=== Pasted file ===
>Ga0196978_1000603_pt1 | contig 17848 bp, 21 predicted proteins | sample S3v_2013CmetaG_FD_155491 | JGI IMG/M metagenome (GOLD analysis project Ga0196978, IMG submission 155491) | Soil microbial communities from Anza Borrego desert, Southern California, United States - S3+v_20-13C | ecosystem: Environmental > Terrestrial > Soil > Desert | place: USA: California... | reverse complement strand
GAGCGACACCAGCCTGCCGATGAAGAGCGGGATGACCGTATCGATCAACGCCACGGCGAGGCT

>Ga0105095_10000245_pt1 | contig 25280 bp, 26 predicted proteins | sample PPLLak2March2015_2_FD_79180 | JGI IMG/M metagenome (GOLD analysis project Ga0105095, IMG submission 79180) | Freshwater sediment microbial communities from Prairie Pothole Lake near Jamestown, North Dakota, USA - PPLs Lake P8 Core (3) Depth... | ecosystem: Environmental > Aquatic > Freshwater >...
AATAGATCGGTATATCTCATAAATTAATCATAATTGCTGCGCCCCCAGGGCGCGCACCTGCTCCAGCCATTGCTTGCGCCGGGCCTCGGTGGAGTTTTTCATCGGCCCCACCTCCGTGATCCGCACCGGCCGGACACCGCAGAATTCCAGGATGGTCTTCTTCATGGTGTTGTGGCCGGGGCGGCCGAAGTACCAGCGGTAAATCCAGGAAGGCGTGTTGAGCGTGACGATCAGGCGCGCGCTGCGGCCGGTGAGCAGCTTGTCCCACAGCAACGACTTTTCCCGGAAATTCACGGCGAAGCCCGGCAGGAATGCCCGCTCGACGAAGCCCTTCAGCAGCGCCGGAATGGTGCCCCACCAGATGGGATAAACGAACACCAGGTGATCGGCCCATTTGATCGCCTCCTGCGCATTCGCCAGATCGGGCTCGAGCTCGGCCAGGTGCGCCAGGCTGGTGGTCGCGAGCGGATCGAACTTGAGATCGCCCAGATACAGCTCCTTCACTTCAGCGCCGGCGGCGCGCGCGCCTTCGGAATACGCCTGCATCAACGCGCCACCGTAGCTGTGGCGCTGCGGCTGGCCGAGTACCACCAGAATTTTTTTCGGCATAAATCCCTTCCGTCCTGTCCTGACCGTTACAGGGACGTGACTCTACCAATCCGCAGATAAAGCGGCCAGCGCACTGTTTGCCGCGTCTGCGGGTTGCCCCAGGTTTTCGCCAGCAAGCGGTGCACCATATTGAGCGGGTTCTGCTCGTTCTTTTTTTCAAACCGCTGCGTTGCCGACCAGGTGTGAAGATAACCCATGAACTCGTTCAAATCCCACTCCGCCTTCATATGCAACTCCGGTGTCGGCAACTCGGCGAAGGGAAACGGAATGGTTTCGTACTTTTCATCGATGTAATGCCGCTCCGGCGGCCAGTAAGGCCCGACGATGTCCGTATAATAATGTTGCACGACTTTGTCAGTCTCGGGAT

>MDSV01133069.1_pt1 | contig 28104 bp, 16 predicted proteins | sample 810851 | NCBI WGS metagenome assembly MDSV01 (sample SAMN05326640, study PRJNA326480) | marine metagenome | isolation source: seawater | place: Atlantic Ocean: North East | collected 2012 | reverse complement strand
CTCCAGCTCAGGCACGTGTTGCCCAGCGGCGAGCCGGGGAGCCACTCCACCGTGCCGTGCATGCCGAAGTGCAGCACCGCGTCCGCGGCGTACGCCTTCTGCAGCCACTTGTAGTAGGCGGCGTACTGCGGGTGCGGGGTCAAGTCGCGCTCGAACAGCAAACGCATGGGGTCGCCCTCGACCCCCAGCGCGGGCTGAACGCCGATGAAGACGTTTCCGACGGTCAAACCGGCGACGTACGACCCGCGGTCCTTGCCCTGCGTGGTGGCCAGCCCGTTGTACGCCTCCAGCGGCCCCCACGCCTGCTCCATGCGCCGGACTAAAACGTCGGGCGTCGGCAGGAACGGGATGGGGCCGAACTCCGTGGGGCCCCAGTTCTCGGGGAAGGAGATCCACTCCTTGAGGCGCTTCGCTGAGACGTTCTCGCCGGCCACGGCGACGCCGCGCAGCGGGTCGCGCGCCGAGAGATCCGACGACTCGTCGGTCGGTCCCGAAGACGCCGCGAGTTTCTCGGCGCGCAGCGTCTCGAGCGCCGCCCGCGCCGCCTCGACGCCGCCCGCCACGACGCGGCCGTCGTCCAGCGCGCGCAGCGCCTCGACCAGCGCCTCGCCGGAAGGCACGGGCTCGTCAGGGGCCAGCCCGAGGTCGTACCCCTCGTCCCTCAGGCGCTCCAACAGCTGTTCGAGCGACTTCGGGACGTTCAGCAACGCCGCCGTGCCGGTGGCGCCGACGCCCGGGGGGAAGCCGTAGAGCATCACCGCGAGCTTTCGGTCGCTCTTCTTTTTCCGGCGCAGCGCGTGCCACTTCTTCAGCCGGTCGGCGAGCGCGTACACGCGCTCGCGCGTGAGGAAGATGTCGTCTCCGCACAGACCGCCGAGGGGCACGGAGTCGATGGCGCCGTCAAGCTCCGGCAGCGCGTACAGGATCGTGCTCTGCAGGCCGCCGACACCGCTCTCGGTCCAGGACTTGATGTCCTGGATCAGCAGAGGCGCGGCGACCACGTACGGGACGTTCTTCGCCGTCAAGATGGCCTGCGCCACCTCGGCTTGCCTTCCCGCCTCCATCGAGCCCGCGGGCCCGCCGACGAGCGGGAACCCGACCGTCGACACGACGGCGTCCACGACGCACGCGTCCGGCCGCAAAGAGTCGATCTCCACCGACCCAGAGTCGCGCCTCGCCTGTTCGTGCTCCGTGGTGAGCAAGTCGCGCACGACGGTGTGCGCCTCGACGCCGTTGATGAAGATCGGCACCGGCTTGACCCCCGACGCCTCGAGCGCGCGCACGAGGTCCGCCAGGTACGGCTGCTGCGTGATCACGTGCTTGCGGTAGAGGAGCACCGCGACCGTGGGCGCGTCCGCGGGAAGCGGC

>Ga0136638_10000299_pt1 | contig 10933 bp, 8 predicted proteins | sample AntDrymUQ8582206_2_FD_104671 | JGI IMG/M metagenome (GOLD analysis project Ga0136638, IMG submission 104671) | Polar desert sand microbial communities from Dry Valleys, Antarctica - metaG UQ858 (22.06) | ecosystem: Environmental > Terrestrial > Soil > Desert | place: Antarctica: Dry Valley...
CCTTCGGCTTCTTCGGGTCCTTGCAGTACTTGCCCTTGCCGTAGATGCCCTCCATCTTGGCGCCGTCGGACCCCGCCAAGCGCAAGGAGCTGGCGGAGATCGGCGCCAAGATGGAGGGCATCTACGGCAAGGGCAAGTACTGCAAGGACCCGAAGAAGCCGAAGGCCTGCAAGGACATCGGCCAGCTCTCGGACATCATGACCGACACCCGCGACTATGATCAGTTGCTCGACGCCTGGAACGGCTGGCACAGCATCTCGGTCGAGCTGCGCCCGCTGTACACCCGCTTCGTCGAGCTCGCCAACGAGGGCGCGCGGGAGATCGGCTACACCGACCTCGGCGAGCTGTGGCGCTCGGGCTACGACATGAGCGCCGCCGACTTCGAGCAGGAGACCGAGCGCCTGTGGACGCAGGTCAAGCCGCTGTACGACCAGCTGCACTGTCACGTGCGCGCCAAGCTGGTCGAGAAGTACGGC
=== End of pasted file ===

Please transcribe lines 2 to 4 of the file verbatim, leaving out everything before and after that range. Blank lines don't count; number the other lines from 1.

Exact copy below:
GAGCGACACCAGCCTGCCGATGAAGAGCGGGATGACCGTATCGATCAACGCCACGGCGAGGCT

>Ga0105095_10000245_pt1 | contig 25280 bp, 26 predicted proteins | sample PPLLak2March2015_2_FD_79180 | JGI IMG/M metagenome (GOLD analysis project Ga0105095, IMG submission 79180) | Freshwater sediment microbial communities from Prairie Pothole Lake near Jamestown, North Dakota, USA - PPLs Lake P8 Core (3) Depth... | ecosystem: Environmental > Aquatic > Freshwater >...
AATAGATCGGTATATCTCATAAATTAATCATAATTGCTGCGCCCCCAGGGCGCGCACCTGCTCCAGCCATTGCTTGCGCCGGGCCTCGGTGGAGTTTTTCATCGGCCCCACCTCCGTGATCCGCACCGGCCGGACACCGCAGAATTCCAGGATGGTCTTCTTCATGGTGTTGTGGCCGGGGCGGCCGAAGTACCAGCGGTAAATCCAGGAAGGCGTGTTGAGCGTGACGATCAGGCGCGCGCTGCGGCCGGTGAGCAGCTTGTCCCACAGCAACGACTTTTCCCGGAAATTCACGGCGAAGCCCGGCAGGAATGCCCGCTCGACGAAGCCCTTCAGCAGCGCCGGAATGGTGCCCCACCAGATGGGATAAACGAACACCAGGTGATCGGCCCATTTGATCGCCTCCTGCGCATTCGCCAGATCGGGCTCGAGCTCGGCCAGGTGCGCCAGGCTGGTGGTCGCGAGCGGATCGAACTTGAGATCGCCCAGATACAGCTCCTTCACTTCAGCGCCGGCGGCGCGCGCGCCTTCGGAATACGCCTGCATCAACGCGCCACCGTAGCTGTGGCGCTGCGGCTGGCCGAGTACCACCAGAATTTTTTTCGGCATAAATCCCTTCCGTCCTGTCCTGACCGTTACAGGGACGTGACTCTACCAATCCGCAGATAAAGCGGCCAGCGCACTGTTTGCCGCGTCTGCGGGTTGCCCCAGGTTTTCGCCAGCAAGCGGTGCACCATATTGAGCGGGTTCTGCTCGTTCTTTTTTTCAAACCGCTGCGTTGCCGACCAGGTGTGAAGATAACCCATGAACTCGTTCAAATCCCACTCCGCCTTCATATGCAACTCCGGTGTCGGCAACTCGGCGAAGGGAAACGGAATGGTTTCGTACTTTTCATCGATGTAATGCCGCTCCGGCGGCCAGTAAGGCCCGACGATGTCCGTATAATAATGTTGCACGACTTTGTCAGTCTCGGGAT